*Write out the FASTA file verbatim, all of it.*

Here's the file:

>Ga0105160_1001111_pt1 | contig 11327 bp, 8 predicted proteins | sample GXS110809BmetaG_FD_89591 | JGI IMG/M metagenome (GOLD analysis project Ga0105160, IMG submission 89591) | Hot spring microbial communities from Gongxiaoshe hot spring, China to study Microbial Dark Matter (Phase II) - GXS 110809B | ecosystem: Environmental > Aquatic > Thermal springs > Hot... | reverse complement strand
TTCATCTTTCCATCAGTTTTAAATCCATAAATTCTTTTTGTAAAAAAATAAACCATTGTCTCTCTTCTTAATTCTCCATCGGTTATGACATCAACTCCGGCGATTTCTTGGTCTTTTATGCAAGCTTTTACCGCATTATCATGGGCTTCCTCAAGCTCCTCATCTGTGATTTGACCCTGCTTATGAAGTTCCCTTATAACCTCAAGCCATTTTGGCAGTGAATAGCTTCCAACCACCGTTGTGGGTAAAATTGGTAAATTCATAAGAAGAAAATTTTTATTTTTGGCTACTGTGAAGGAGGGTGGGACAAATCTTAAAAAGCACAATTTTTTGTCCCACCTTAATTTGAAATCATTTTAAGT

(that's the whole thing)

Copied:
>Ga0105160_1001111_pt1 | contig 11327 bp, 8 predicted proteins | sample GXS110809BmetaG_FD_89591 | JGI IMG/M metagenome (GOLD analysis project Ga0105160, IMG submission 89591) | Hot spring microbial communities from Gongxiaoshe hot spring, China to study Microbial Dark Matter (Phase II) - GXS 110809B | ecosystem: Environmental > Aquatic > Thermal springs > Hot... | reverse complement strand
TTCATCTTTCCATCAGTTTTAAATCCATAAATTCTTTTTGTAAAAAAATAAACCATTGTCTCTCTTCTTAATTCTCCATCGGTTATGACATCAACTCCGGCGATTTCTTGGTCTTTTATGCAAGCTTTTACCGCATTATCATGGGCTTCCTCAAGCTCCTCATCTGTGATTTGACCCTGCTTATGAAGTTCCCTTATAACCTCAAGCCATTTTGGCAGTGAATAGCTTCCAACCACCGTTGTGGGTAAAATTGGTAAATTCATAAGAAGAAAATTTTTATTTTTGGCTACTGTGAAGGAGGGTGGGACAAATCTTAAAAAGCACAATTTTTTGTCCCACCTTAATTTGAAATCATTTTAAGT